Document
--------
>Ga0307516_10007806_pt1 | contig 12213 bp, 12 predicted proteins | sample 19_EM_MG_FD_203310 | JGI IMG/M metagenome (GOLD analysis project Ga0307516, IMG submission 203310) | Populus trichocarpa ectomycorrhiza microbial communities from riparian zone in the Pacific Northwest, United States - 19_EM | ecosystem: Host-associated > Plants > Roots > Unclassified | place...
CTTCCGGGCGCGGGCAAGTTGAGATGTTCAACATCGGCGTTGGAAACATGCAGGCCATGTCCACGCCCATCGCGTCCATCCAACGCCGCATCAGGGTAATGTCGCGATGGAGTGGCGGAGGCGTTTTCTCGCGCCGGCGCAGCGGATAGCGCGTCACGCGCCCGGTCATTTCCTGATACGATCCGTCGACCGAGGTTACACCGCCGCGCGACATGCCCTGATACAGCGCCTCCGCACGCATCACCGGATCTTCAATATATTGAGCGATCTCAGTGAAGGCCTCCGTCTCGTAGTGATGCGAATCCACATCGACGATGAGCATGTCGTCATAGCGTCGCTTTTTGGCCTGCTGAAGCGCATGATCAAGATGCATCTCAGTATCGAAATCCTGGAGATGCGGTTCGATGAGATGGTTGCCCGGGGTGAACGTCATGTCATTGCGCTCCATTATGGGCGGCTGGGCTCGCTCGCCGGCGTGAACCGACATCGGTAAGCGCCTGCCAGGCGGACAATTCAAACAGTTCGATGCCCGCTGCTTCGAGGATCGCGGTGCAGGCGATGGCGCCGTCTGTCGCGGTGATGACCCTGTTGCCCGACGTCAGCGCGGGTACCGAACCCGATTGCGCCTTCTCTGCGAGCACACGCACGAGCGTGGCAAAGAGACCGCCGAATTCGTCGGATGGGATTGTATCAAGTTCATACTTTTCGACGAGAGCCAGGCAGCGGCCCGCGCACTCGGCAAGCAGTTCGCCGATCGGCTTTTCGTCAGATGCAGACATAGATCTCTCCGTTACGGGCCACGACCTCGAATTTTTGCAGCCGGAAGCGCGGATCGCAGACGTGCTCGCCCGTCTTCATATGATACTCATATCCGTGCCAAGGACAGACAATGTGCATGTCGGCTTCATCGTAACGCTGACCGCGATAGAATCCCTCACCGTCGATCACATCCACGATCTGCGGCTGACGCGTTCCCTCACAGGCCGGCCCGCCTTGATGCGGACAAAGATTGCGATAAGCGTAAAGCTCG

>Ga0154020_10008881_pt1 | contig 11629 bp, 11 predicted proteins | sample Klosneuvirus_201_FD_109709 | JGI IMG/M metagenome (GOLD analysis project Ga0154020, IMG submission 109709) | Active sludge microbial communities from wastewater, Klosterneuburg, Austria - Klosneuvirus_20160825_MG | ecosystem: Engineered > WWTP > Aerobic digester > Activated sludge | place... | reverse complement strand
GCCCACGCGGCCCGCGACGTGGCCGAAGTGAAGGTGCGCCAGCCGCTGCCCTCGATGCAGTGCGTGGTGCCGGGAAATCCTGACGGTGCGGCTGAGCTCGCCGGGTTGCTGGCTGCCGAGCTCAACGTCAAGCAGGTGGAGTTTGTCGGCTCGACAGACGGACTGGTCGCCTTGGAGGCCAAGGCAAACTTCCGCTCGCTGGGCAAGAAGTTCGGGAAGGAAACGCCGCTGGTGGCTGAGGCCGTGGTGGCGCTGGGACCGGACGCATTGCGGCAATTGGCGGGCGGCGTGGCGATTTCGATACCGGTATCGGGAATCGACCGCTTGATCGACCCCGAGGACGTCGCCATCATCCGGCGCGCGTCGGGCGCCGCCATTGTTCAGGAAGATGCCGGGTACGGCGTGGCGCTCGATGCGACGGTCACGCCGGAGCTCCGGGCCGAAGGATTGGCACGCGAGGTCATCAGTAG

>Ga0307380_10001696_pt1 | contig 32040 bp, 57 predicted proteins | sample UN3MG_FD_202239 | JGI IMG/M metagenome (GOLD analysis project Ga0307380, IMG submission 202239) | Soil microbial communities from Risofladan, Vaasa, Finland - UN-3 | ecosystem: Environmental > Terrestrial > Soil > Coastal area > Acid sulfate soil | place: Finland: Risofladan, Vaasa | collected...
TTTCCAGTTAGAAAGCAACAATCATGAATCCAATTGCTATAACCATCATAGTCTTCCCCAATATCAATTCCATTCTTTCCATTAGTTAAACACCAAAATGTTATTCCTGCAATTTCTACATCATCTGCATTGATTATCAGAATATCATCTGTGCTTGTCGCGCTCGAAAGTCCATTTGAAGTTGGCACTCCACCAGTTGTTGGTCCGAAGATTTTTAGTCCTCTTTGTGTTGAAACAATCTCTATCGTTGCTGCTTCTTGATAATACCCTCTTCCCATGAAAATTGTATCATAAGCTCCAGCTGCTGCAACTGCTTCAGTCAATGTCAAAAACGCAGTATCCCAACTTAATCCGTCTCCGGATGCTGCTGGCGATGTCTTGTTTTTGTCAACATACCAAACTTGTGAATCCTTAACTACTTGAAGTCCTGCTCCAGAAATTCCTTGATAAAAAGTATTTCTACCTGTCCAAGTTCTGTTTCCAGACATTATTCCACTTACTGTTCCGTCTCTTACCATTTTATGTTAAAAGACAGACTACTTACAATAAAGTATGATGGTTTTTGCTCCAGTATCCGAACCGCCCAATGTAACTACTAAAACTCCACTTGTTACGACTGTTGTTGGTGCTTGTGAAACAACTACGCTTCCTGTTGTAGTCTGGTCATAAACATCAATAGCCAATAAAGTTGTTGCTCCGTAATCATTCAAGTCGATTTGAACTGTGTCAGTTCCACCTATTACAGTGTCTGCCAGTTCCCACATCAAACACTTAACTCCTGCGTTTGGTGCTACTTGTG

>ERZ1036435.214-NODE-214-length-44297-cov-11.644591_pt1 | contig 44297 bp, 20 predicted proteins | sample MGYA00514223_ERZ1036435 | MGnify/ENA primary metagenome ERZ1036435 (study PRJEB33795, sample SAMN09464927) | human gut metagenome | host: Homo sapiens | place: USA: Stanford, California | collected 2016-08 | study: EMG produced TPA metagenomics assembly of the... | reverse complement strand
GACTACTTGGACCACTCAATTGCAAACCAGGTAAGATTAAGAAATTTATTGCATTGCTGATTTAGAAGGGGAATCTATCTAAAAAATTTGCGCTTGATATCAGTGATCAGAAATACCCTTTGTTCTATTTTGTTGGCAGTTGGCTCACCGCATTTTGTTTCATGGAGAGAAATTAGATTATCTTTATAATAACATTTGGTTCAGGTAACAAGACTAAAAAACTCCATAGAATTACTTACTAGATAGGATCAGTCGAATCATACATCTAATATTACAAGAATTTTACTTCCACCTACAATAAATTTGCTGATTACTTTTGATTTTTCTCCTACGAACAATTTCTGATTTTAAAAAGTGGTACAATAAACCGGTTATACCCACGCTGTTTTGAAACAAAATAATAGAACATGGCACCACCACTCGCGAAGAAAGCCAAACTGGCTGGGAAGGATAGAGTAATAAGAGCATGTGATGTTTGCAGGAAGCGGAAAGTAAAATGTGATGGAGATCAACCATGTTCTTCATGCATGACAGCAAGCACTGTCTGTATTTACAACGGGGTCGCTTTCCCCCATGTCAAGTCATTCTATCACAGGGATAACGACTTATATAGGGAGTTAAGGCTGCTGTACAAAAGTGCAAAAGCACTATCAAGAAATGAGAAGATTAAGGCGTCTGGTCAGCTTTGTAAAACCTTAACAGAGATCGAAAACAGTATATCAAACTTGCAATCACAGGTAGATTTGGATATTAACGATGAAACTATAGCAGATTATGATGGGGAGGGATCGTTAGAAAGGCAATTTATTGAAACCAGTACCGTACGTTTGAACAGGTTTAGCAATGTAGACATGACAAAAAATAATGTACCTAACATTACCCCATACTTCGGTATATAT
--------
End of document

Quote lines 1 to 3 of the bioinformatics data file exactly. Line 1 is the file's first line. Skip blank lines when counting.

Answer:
>Ga0307516_10007806_pt1 | contig 12213 bp, 12 predicted proteins | sample 19_EM_MG_FD_203310 | JGI IMG/M metagenome (GOLD analysis project Ga0307516, IMG submission 203310) | Populus trichocarpa ectomycorrhiza microbial communities from riparian zone in the Pacific Northwest, United States - 19_EM | ecosystem: Host-associated > Plants > Roots > Unclassified | place...
CTTCCGGGCGCGGGCAAGTTGAGATGTTCAACATCGGCGTTGGAAACATGCAGGCCATGTCCACGCCCATCGCGTCCATCCAACGCCGCATCAGGGTAATGTCGCGATGGAGTGGCGGAGGCGTTTTCTCGCGCCGGCGCAGCGGATAGCGCGTCACGCGCCCGGTCATTTCCTGATACGATCCGTCGACCGAGGTTACACCGCCGCGCGACATGCCCTGATACAGCGCCTCCGCACGCATCACCGGATCTTCAATATATTGAGCGATCTCAGTGAAGGCCTCCGTCTCGTAGTGATGCGAATCCACATCGACGATGAGCATGTCGTCATAGCGTCGCTTTTTGGCCTGCTGAAGCGCATGATCAAGATGCATCTCAGTATCGAAATCCTGGAGATGCGGTTCGATGAGATGGTTGCCCGGGGTGAACGTCATGTCATTGCGCTCCATTATGGGCGGCTGGGCTCGCTCGCCGGCGTGAACCGACATCGGTAAGCGCCTGCCAGGCGGACAATTCAAACAGTTCGATGCCCGCTGCTTCGAGGATCGCGGTGCAGGCGATGGCGCCGTCTGTCGCGGTGATGACCCTGTTGCCCGACGTCAGCGCGGGTACCGAACCCGATTGCGCCTTCTCTGCGAGCACACGCACGAGCGTGGCAAAGAGACCGCCGAATTCGTCGGATGGGATTGTATCAAGTTCATACTTTTCGACGAGAGCCAGGCAGCGGCCCGCGCACTCGGCAAGCAGTTCGCCGATCGGCTTTTCGTCAGATGCAGACATAGATCTCTCCGTTACGGGCCACGACCTCGAATTTTTGCAGCCGGAAGCGCGGATCGCAGACGTGCTCGCCCGTCTTCATATGATACTCATATCCGTGCCAAGGACAGACAATGTGCATGTCGGCTTCATCGTAACGCTGACCGCGATAGAATCCCTCACCGTCGATCACATCCACGATCTGCGGCTGACGCGTTCCCTCACAGGCCGGCCCGCCTTGATGCGGACAAAGATTGCGATAAGCGTAAAGCTCG

>Ga0154020_10008881_pt1 | contig 11629 bp, 11 predicted proteins | sample Klosneuvirus_201_FD_109709 | JGI IMG/M metagenome (GOLD analysis project Ga0154020, IMG submission 109709) | Active sludge microbial communities from wastewater, Klosterneuburg, Austria - Klosneuvirus_20160825_MG | ecosystem: Engineered > WWTP > Aerobic digester > Activated sludge | place... | reverse complement strand